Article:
The TW laser is a 10 Hz Ti:sapphire system based on chirped-pulse amplification (CPA). It has been operational since 1992 and upgraded in several steps. Up to 1 J, 35 fs long pulses can be delivered on target, focused by an f/3 off-axis parabolic mirror. The diameter of the focal spot is less than 10 µm, giving a light intensity in excess of 1019 W / cm2. An acousto-optic modulator (the Dazzler from Fastlite) allows precise control of the temporal pulse shape. The crystal in the final amplifier is cryogenically cooled to 70 K, making it possible to change the pulse energy by simply varying the energy of the pump lasers.
|Repetition rate||10 Hz|
|Pulse length||35 fs FWHM|
|Pulse energy||1 J on target|
|Peak intensity||>1019 W/cm2|
|Peak power||35 TW|
Detailed description of the laser system
A number of steps are needed in order to produce 1 J, 35 fs pulses. First, the pulses are generated in the oscillator. It is a mode-locked Ti:sapphire laser, using the optical Kerr-effect for phase-locking the laser modes to one another. It emits an 80 MHz pulse train with an average power of 500 mW. The pulses are centered at a wavelength of around 800 nm and have a spectral width of some 60 nm.
Immediately after the oscillator is the Dazzler. It is an acousto-optical modulator that can shape the spectral (and thereby also the temporal as they are linked via a Fourier transform) structure of the pulses. It is used to compensate for higher order dispersion in the system and gain-narrowing in the regenerative amplifier. Next is the stretcher, which introduces a chirp in the pulses and stretches them to several hundred picoseconds.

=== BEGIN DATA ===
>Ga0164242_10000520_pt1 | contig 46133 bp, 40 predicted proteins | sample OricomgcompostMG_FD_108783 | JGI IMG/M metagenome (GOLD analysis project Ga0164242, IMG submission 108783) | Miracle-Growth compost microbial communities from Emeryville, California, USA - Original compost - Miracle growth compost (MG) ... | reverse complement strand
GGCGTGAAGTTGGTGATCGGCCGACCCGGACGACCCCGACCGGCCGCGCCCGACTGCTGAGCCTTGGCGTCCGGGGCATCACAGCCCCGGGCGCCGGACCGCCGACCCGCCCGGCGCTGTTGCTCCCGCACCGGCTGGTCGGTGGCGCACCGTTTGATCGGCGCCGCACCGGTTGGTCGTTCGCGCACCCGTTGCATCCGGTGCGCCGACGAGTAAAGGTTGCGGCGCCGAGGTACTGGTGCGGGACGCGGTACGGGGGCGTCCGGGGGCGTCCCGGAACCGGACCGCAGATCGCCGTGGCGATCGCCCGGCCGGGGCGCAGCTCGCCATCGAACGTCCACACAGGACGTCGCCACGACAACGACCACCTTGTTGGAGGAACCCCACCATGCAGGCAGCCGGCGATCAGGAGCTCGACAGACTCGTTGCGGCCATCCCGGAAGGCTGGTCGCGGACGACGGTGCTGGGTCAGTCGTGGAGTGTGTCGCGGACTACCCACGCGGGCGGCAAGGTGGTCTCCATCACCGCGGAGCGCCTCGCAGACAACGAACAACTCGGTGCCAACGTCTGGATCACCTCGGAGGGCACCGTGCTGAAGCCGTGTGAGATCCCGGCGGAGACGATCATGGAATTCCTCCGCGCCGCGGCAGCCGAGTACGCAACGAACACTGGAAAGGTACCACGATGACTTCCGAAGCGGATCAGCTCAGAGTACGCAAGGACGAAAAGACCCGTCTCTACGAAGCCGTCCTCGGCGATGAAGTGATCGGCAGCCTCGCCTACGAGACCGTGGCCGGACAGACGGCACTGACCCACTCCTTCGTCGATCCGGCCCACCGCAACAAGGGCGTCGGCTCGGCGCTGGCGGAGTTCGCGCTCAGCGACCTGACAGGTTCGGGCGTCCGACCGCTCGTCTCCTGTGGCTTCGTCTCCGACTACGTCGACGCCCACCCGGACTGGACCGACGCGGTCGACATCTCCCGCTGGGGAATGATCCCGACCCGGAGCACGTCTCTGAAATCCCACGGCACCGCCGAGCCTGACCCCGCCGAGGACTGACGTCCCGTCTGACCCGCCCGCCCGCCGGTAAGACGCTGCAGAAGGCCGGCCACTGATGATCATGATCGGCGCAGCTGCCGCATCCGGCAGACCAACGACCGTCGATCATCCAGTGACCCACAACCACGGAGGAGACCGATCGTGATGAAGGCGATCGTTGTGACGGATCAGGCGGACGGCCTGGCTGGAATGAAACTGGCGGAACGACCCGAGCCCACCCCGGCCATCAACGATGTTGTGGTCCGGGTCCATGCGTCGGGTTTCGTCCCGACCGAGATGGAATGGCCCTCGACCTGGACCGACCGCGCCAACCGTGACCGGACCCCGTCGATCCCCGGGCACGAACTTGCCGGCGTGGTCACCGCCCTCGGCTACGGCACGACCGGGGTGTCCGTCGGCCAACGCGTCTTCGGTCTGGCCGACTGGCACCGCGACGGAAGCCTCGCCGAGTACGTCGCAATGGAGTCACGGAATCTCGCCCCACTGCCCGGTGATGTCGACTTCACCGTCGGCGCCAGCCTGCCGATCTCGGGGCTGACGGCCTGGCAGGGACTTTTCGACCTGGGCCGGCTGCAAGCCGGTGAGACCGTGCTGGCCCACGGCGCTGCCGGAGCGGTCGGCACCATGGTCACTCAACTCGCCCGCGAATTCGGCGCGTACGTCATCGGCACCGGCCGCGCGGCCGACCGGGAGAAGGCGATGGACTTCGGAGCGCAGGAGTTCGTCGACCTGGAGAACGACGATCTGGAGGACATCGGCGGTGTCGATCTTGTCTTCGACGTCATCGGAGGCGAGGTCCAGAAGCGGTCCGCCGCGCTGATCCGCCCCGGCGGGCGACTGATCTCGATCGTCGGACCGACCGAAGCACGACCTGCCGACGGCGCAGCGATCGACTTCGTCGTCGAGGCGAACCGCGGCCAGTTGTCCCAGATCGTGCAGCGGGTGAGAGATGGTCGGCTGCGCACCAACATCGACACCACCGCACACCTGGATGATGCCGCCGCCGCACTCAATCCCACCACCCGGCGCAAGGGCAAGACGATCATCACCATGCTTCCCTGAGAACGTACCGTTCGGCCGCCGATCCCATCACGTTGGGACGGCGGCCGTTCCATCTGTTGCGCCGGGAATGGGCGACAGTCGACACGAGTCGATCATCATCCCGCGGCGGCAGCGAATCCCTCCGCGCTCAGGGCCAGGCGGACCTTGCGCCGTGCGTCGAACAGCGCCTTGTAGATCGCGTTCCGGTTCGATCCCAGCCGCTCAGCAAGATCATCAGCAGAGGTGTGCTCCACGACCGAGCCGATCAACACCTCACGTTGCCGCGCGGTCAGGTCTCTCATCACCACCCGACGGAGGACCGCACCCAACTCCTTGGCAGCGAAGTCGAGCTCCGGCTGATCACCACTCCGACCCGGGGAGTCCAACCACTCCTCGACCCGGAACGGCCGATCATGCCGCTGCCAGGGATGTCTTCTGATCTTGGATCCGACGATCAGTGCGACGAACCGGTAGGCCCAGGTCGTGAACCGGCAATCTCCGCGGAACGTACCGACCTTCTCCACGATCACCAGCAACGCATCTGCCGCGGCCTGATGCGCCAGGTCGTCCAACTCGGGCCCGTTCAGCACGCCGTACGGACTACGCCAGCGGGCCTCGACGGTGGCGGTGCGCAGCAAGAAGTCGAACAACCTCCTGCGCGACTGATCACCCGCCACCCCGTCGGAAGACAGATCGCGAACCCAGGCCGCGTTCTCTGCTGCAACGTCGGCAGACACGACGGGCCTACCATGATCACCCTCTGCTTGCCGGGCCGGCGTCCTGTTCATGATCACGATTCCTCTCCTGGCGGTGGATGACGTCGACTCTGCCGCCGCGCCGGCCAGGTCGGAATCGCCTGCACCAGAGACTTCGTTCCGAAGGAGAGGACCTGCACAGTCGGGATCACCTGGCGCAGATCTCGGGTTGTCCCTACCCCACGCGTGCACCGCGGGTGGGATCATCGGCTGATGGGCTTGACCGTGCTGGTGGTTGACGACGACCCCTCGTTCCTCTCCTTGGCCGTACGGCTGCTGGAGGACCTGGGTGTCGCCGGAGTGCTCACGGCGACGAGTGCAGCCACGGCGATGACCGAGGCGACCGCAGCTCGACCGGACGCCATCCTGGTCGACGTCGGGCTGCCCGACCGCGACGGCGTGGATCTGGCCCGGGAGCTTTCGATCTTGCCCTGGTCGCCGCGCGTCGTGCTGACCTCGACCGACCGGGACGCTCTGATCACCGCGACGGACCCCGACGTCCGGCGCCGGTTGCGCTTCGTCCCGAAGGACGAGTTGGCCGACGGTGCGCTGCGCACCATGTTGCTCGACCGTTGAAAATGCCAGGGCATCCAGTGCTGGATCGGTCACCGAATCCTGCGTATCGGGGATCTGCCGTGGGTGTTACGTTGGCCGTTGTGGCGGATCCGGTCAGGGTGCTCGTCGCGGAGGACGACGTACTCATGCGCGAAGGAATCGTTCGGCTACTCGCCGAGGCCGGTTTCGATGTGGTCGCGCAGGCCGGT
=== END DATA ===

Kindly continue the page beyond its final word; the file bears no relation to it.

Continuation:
The first amplifier is of a regenerative type, a closed cavity where the pulse to be amplified is switched in and out of the cavity with Pockels cells. After 15 passes, the energy in the pulse has gone from nanojoules to millijoules. Two extra Pockels cells clean the pulse of amplified spontaneous emission (ASE) and any prepulses up to 1.5 ns (limited by the rise time of the Pockels cells) before the main pulse. The Pockels cells can be timed to cut the pedestal between 1.5 and 4 ns before the main pulse.
The second amplifier is a five-pass butterfly amplifier. It raises the pulse energy to 300 mJ. Then, the pulse is sent through a beamsplitter. One part is recompressed and used for experiments with up to a few TW of laser power. The other part is amplified a third time in another multi-pass amplifier up to 1.6 J. The crystal in this power amplifier is cryogenically cooled to eliminate thermal lensing from the five one-joule YAG lasers pumping it. That makes it possible to control the laser pulse energy simply by changing the amount of pump light. The grating compressor is housed in a vacuum chamber, otherwise the pulse would suffer from non-linear effects.